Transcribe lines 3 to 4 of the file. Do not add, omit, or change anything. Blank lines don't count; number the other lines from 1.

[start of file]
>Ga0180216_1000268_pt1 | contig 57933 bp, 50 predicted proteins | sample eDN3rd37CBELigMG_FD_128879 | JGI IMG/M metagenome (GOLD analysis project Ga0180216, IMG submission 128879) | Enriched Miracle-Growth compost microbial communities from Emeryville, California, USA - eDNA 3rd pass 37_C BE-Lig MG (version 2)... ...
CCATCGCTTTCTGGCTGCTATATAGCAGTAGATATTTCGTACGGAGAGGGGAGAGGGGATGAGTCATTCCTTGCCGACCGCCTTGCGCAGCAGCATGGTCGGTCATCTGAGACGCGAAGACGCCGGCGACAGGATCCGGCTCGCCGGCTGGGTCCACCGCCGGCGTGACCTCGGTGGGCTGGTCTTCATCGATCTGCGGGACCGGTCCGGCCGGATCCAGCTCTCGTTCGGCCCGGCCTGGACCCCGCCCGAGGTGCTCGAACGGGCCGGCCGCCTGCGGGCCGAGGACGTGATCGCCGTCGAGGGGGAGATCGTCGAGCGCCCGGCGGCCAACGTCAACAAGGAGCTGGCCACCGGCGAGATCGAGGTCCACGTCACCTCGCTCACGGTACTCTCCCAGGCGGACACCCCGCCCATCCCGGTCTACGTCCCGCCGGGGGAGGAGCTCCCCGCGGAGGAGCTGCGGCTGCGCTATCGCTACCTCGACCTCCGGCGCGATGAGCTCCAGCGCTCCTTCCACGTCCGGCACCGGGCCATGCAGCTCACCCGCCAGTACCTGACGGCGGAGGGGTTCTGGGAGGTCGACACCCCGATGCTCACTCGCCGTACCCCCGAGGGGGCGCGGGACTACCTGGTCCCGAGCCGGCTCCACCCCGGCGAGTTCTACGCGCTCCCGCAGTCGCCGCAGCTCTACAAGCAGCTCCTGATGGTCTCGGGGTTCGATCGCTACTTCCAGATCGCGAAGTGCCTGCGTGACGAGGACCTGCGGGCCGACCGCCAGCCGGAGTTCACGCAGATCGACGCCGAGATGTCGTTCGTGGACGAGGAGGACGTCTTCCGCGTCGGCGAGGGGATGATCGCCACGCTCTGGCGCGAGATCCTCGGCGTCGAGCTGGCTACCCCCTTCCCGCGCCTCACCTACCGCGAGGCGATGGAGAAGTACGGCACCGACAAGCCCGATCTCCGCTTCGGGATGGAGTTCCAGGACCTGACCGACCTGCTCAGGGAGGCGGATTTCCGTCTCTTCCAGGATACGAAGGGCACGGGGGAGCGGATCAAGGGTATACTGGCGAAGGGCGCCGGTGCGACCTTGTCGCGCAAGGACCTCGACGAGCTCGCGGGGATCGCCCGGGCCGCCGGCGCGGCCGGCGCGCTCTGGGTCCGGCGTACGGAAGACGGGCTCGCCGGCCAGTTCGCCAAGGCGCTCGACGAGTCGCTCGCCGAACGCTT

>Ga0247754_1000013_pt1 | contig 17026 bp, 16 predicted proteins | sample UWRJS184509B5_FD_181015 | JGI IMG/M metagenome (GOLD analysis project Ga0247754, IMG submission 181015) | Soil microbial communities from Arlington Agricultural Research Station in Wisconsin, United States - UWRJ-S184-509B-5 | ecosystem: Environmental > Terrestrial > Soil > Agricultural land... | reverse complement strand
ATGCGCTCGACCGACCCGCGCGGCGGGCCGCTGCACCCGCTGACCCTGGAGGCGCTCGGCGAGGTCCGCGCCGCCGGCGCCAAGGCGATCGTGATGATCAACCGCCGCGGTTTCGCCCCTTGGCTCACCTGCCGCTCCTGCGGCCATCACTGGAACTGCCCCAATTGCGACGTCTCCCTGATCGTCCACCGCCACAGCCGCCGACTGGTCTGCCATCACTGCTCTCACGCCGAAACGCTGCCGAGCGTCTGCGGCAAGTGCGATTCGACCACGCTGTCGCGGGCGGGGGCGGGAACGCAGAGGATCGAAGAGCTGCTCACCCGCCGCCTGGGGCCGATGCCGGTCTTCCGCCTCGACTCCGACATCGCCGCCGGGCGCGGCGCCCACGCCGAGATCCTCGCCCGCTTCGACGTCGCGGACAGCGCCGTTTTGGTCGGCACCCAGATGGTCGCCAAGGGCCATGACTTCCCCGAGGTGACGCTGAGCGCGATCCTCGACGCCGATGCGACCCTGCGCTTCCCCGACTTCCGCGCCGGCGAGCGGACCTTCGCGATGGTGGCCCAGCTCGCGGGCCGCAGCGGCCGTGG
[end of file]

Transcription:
>Ga0247754_1000013_pt1 | contig 17026 bp, 16 predicted proteins | sample UWRJS184509B5_FD_181015 | JGI IMG/M metagenome (GOLD analysis project Ga0247754, IMG submission 181015) | Soil microbial communities from Arlington Agricultural Research Station in Wisconsin, United States - UWRJ-S184-509B-5 | ecosystem: Environmental > Terrestrial > Soil > Agricultural land... | reverse complement strand
ATGCGCTCGACCGACCCGCGCGGCGGGCCGCTGCACCCGCTGACCCTGGAGGCGCTCGGCGAGGTCCGCGCCGCCGGCGCCAAGGCGATCGTGATGATCAACCGCCGCGGTTTCGCCCCTTGGCTCACCTGCCGCTCCTGCGGCCATCACTGGAACTGCCCCAATTGCGACGTCTCCCTGATCGTCCACCGCCACAGCCGCCGACTGGTCTGCCATCACTGCTCTCACGCCGAAACGCTGCCGAGCGTCTGCGGCAAGTGCGATTCGACCACGCTGTCGCGGGCGGGGGCGGGAACGCAGAGGATCGAAGAGCTGCTCACCCGCCGCCTGGGGCCGATGCCGGTCTTCCGCCTCGACTCCGACATCGCCGCCGGGCGCGGCGCCCACGCCGAGATCCTCGCCCGCTTCGACGTCGCGGACAGCGCCGTTTTGGTCGGCACCCAGATGGTCGCCAAGGGCCATGACTTCCCCGAGGTGACGCTGAGCGCGATCCTCGACGCCGATGCGACCCTGCGCTTCCCCGACTTCCGCGCCGGCGAGCGGACCTTCGCGATGGTGGCCCAGCTCGCGGGCCGCAGCGGCCGTGG